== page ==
Egypt: Shawkan's release five years overdue

The International Federation of Journalists (IFJ) has branded the decision of an Egyptian court to free photojournalist Shawkan as "long overdue".

Egyptian photojournalist Mahmoud Abu Zeid, also known as “Shawkan”. The picture was taken at the El Cairo Court in 2016. ©Ayman Aref Saad El Din

The International Federation of Journalists (IFJ) has branded the decision of an Egyptian court to free photojournalist Shawkan as "long overdue". Mahmoud Abou Zeid, better known as Shawkan, winner of the UNESCO/Guillermo-Cano World Press Freedom Prize in 2018, had faced the death penalty, but was sentenced on Saturday 8th September to 5 years in prison. Having already served that time since his arrest in 2013 he is now to be freed.

The IFJ welcomed Shawkan's imminent return to his family and friends but condemned his long imprisonment simply for working as a journalist.

Shawkan was arrested in Cairo on 14 August 2013 while covering a police crackdown on protesters in Rabaa Square, also known as the Rabaa Massacre.

The freelance journalist was allegedly charged with multiple offences including “damaging national unity”, “terrorizing citizens” and “attempted murder of police officers”.Before the verdict on 8 September, it has been reported that Shawkan, against whom no evidence of the charges of wrongdoing has never been produced, suffered from chronic anemia and hepatitis C and from mistreatment by Egyptian officials.

The IFJ considers Shawkan’s condemnation unfair and a heavy price to pay for just doing his job.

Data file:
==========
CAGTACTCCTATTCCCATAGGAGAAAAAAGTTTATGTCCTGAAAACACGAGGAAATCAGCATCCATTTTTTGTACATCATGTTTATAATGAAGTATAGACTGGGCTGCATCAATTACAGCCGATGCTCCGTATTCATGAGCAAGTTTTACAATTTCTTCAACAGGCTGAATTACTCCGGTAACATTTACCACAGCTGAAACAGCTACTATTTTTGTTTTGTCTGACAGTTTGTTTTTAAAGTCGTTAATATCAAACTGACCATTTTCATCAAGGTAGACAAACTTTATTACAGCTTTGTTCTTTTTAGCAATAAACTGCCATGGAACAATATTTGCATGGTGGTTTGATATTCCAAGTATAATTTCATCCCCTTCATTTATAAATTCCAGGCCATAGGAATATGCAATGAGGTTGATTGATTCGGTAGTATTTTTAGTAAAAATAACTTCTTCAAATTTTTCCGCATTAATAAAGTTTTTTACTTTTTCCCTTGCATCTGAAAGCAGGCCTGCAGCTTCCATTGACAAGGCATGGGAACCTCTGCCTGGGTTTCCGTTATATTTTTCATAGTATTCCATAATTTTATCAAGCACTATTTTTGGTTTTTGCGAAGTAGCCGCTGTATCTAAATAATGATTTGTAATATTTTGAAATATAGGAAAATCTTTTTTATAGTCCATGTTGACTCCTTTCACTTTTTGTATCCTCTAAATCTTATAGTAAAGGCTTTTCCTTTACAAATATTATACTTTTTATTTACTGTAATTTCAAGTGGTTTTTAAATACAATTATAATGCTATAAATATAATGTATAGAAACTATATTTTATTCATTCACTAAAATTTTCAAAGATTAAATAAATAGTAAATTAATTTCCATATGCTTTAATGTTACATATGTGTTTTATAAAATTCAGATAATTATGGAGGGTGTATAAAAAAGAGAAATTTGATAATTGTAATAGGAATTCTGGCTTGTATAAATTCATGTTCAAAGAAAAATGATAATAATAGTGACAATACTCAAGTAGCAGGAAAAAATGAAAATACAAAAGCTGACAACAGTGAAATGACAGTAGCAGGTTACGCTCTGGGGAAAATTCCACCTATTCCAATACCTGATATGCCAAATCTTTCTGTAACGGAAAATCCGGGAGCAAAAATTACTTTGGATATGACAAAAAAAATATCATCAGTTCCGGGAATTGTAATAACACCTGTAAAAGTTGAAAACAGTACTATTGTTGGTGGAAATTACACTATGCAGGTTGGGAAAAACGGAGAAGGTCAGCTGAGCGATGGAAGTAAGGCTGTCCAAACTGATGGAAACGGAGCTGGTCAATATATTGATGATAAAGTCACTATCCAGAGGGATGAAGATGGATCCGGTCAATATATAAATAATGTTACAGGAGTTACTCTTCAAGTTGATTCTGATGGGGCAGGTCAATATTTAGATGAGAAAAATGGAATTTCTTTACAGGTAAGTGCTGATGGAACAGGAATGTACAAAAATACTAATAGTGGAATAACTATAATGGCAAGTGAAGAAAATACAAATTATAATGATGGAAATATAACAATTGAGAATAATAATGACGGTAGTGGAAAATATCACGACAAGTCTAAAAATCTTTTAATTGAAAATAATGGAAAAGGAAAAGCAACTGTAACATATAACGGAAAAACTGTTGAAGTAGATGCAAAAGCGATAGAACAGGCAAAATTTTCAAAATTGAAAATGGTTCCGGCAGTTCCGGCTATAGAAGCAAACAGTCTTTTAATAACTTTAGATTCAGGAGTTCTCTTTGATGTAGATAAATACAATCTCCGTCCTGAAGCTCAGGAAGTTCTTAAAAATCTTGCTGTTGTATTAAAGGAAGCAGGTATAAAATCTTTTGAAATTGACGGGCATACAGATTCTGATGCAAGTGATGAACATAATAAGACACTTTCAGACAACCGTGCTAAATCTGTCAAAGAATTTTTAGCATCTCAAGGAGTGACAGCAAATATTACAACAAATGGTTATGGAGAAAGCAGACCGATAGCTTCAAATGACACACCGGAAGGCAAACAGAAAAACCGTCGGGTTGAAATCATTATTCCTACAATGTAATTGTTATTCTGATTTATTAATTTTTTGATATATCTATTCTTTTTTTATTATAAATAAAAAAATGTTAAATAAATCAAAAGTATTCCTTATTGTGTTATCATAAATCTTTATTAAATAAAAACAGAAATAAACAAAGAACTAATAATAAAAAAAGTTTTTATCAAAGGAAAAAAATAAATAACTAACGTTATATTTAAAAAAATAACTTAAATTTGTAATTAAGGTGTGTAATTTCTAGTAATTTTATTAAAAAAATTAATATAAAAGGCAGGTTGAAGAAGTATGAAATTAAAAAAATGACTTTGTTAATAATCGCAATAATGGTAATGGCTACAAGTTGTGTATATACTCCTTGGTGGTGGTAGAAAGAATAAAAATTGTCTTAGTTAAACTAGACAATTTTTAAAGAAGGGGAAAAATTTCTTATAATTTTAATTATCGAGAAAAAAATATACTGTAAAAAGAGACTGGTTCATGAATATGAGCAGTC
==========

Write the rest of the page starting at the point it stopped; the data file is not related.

In March this year, IFJ president Philippe Leruth wrote a letter to Egypt President, Abdel Fattah El-Sisi, in which he expressed grave concerns over Shawkan and other journalists’ detention and called on the Egyptian authorities to stop arresting and intimidating journalists. The day before the verdict, the IFJ renewed its call to free Shawkan in the name of press freedom.

IFJ General Secretary, Anthony Bellanger said:

“Egyptian photojournalist Mahmoud Abu Zeid ‘Shawkan’ will soon be free. It is long overdue - five years late. The IFJ is delighted about his imminent release, but does not forget the five years he served in prison for doing his job as a journalist: to inform his fellow citizens. This judgement is a threatening message for journalists working in Egypt and therefore, an attack on press freedom”.



The IFJ is calling on the Egyptian authorities to release all the remaining journalists in jail including Mahmoud Hussain and Ismael Iskandarani.

For more information, please contact IFJ on + 32 2 235 22 16

The IFJ represents more than 600,000 journalists in 146 countries

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